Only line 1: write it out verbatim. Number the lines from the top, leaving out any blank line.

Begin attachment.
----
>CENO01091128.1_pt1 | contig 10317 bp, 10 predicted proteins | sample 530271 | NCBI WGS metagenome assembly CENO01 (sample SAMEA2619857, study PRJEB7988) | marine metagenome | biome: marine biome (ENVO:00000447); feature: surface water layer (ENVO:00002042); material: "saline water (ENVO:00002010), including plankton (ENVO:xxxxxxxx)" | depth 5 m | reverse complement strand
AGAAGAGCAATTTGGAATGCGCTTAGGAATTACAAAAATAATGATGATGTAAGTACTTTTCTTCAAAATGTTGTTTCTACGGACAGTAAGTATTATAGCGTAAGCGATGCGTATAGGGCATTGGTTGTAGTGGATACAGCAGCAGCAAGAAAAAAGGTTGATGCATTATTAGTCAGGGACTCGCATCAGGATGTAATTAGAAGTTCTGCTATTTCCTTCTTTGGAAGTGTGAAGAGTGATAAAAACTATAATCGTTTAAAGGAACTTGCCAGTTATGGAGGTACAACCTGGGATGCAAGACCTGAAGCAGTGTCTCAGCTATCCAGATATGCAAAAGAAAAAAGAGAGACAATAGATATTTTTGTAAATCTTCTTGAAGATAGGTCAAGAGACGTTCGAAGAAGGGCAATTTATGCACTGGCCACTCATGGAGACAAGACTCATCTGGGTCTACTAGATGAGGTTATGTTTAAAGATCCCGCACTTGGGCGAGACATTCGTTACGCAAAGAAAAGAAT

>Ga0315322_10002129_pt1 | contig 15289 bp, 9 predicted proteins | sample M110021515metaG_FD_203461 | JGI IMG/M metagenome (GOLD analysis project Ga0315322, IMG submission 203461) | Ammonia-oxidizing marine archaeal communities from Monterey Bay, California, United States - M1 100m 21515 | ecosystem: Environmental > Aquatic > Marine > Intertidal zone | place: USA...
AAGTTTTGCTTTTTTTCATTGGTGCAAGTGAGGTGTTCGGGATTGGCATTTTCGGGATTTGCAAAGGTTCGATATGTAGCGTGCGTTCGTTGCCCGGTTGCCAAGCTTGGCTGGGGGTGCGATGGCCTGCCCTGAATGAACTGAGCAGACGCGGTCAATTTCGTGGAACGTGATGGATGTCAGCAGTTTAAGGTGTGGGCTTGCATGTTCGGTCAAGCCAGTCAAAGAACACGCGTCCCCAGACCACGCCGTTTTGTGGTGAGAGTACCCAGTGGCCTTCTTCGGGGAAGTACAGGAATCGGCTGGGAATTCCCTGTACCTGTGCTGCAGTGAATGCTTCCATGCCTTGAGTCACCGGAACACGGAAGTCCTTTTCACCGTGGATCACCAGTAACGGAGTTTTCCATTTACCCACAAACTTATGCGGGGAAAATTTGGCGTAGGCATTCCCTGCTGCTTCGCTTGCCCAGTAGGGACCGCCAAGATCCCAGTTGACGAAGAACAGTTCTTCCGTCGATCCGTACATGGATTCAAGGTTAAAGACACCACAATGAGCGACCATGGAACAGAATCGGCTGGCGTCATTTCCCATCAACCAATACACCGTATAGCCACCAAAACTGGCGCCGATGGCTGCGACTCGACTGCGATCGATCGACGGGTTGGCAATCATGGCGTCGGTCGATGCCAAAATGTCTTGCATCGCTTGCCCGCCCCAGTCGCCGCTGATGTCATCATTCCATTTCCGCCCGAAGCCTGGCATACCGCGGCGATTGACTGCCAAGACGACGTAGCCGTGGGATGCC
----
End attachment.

>CENO01091128.1_pt1 | contig 10317 bp, 10 predicted proteins | sample 530271 | NCBI WGS metagenome assembly CENO01 (sample SAMEA2619857, study PRJEB7988) | marine metagenome | biome: marine biome (ENVO:00000447); feature: surface water layer (ENVO:00002042); material: "saline water (ENVO:00002010), including plankton (ENVO:xxxxxxxx)" | depth 5 m | reverse complement strand